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How Will Deregulation Affect Bank Balance Sheets?

The Fed’s deregulation package is one of the most highly anticipated events in the financial markets in 2018. Any deregulation is likely to have a large impact on bank balance sheets and, by extension, swap spread in USD markets. Below is a look at various possibilities for deregulation, as well as the impact each scenario will likely have on swap spreads.

For overall context, however, bear in mind that at the bank holding company level, US G-SIBs have a consolidated 5% leverage ratio requirement: 3% supplemental leverage ratio (SLR), plus 2% additional leverage buffer, or enhanced SLR (eSLR). It is also noteworthy that, in December, the Basel committee updated its guidance for the additional leverage buffer, and now recommends an additional leverage ratio buffer equal to 50% of a bank’s risk-based G-SIB surcharge, which are as yet unknown for 2017. 

Here are what each of the US G-SIBs expects their fully phased-in G-SIB surcharge to be as stated in their most recent SEC filings:Bank of MontrealA recent report from Risk.net stated that US regulators would either “see the enhanced supplementary leverage ratio… scrapped entirely or drastically reduced and replaced with a risk-sensitive leverage buffer.”

At the moment, the implications are massive for banks, and the variables are unknown:
  • Will the eSLR be “scrapped?” Or will it be “reduced?”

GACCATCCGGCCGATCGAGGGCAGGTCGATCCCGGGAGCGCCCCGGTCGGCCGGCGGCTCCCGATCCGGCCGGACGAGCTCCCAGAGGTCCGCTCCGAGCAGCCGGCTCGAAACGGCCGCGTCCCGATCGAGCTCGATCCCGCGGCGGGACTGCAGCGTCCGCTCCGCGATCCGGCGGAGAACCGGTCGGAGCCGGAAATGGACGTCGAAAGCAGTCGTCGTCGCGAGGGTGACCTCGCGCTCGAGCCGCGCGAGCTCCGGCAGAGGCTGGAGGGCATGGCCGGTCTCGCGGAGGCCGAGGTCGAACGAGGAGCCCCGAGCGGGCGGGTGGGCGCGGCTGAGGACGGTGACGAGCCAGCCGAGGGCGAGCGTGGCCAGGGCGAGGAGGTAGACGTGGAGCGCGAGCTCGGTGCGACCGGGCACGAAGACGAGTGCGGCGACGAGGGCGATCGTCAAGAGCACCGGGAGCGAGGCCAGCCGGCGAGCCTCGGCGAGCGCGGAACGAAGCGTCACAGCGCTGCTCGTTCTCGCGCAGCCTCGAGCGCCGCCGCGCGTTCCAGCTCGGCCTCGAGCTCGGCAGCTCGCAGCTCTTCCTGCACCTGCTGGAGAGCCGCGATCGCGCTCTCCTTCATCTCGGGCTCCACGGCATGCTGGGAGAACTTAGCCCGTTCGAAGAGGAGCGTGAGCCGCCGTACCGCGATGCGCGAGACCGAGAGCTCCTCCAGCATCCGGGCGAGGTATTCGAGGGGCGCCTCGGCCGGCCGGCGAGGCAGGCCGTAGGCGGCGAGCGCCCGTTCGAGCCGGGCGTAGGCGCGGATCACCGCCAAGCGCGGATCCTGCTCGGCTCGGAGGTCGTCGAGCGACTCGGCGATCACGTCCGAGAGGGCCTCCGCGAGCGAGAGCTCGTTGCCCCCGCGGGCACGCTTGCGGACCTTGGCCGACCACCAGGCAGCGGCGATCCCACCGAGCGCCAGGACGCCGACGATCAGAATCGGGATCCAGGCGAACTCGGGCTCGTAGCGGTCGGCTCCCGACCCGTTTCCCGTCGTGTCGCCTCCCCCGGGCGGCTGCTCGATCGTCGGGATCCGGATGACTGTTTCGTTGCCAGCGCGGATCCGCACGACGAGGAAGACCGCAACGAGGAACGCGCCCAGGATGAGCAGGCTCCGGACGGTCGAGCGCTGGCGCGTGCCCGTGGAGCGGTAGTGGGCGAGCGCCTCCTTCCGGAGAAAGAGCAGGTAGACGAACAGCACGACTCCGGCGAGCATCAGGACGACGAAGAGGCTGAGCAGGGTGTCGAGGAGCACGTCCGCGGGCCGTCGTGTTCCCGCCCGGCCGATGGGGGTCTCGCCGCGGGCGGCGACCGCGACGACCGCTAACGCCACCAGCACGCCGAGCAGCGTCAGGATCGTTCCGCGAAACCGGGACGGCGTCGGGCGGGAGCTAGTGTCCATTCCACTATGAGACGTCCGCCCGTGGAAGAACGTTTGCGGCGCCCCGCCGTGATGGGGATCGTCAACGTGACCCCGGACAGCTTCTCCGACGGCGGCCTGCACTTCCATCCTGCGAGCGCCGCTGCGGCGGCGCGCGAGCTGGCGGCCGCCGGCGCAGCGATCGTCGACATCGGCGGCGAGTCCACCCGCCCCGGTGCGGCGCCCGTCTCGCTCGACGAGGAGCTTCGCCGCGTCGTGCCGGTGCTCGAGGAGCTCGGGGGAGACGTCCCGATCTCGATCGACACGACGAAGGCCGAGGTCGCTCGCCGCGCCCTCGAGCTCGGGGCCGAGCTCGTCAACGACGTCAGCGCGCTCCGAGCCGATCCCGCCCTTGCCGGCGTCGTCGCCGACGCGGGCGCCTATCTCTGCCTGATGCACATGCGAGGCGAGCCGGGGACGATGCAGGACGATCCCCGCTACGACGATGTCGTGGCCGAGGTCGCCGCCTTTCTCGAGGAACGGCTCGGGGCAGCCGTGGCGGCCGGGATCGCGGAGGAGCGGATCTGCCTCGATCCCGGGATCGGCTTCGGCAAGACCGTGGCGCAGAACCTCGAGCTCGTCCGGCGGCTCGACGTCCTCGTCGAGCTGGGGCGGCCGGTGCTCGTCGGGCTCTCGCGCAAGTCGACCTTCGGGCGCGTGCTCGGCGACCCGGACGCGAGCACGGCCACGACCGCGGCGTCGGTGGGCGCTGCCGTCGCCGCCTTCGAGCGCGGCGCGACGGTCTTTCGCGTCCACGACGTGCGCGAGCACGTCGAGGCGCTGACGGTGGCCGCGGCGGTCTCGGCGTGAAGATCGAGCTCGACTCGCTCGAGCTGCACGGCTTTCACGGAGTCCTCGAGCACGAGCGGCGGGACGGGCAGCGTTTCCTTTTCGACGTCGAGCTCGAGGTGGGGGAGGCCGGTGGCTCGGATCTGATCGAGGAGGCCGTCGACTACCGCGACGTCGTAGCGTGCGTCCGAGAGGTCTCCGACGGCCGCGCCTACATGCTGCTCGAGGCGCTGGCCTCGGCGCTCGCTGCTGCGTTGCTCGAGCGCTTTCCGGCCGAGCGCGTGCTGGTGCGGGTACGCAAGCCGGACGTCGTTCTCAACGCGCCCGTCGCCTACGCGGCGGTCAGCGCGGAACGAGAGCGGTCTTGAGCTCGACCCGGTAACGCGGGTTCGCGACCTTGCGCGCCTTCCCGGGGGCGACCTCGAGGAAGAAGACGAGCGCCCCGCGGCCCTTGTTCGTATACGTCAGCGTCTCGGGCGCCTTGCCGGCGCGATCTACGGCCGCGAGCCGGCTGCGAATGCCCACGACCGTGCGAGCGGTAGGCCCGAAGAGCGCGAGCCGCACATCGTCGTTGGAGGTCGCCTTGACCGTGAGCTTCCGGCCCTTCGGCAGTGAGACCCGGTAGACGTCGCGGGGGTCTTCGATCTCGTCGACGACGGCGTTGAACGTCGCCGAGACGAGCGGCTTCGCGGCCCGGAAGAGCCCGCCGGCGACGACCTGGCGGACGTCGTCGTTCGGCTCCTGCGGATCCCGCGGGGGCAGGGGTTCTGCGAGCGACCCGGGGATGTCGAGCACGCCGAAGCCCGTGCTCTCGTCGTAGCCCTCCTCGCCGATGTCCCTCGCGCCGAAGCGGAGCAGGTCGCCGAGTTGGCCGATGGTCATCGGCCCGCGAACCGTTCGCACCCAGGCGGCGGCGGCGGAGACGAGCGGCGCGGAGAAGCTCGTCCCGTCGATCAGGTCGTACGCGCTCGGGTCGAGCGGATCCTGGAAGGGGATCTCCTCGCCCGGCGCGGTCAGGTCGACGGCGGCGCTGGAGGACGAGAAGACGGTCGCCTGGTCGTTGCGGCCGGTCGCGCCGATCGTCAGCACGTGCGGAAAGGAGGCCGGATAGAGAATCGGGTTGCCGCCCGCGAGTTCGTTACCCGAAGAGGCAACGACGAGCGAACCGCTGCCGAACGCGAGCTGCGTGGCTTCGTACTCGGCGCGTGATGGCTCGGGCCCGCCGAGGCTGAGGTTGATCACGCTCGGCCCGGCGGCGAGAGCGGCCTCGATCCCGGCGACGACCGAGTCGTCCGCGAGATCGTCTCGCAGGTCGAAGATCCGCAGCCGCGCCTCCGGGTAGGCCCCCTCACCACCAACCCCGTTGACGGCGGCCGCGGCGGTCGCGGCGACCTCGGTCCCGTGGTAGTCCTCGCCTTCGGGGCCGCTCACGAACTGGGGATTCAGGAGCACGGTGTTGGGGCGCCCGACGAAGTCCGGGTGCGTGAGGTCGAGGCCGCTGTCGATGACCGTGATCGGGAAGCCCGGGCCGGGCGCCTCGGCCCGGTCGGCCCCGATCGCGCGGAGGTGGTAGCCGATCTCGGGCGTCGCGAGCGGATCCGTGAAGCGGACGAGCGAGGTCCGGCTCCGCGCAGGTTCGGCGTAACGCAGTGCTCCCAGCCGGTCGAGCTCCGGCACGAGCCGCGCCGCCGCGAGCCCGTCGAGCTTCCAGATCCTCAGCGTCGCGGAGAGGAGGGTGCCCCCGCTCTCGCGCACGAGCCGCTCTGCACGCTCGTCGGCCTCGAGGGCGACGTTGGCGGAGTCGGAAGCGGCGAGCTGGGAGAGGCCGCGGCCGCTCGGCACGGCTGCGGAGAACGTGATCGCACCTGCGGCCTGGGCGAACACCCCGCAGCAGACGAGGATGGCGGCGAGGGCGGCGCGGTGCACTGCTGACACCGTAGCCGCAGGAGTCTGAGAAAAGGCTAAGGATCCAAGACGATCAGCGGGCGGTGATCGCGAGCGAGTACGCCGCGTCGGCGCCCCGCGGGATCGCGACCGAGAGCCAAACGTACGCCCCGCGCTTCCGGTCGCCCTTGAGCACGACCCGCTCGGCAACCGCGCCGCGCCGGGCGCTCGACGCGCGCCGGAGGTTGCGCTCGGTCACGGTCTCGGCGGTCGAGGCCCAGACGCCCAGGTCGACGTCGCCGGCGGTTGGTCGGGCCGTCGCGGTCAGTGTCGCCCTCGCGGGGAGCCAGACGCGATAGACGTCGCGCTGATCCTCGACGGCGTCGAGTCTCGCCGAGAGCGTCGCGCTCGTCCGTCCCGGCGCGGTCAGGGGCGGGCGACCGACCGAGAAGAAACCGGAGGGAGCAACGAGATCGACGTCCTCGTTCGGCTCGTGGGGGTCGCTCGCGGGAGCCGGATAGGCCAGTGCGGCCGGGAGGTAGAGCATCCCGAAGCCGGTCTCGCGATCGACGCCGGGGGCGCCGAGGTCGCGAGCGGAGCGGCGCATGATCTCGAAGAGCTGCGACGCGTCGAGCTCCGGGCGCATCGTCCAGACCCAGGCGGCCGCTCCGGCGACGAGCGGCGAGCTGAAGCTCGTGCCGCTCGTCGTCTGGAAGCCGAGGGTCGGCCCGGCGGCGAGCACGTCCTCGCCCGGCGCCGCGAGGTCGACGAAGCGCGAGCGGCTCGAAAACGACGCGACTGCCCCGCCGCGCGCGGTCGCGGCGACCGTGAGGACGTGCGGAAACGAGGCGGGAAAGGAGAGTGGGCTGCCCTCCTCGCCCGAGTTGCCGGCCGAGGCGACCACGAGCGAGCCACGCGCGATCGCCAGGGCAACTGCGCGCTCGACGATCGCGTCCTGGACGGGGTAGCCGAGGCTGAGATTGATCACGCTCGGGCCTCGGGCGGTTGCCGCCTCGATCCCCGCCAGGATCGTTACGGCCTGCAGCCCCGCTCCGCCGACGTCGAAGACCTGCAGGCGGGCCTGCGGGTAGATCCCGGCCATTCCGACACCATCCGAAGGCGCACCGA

• Will the replacement “risk-sensitive leverage buffer” be equivalent to current Basel guidance of 50% of a bank’s risk-based G-SIB surcharge?

Scenario analysis

It’s difficult to know what the full effects of the Fed deregulation proposal until its finer details are known, but we have performed analysis of four possible scenarios involving the eight US G-SIBs. The first two scenarios are in line with the proposal reported by Risk.net. The remaining two are in line with previous assumptions that cash and/or Treasuries would be given an SLR exemption.  Our scenarios are as follows:

  • 1) No SLR exemption for cash or Treasuries. The eSLR is “scrapped entirely” and replaced with Basel’s risk-based leverage buffer.
  • 2) No SLR exemption for cash or Treasuries. The eSLR is “drastically reduced” to 50bp, with an additional leverage buffer according to Basel’s recommendation
  • 3) SLR exemption for cash, no change to the eSLR
  • 4) SLR exemption for both cash and Treasuries, no change to the eSLR. 

To simplify our analysis, we’ve assumed that…

  • Leverage is simply capital/assets. (SLR is actually defined as Tier 1 Capital/Total Leverage Exposure, but the numbers are very close.) 
  • All banks maximize assets and maintain minimum leverage ratios necessary to comply with leverage requirements. (Again, technically untrue, as all banks maintain actual leverage ratios in excess of minimums.)

Bank of MontrealThe analysis begins above in column B, which is the current asset size of US G-SIB banks from their most recent financials. We then multiply by the current leverage requirement of 5% to arrive at a bank’s current minimum capital (column D). Columns E and F show two possible new leverage requirements, corresponding to our scenarios 1 and 2. The new leverage ratios are computed as follows:

  • Column E (scenario 1): 3% SLR + 50% of each bank’s risk-based G-SIB surcharge.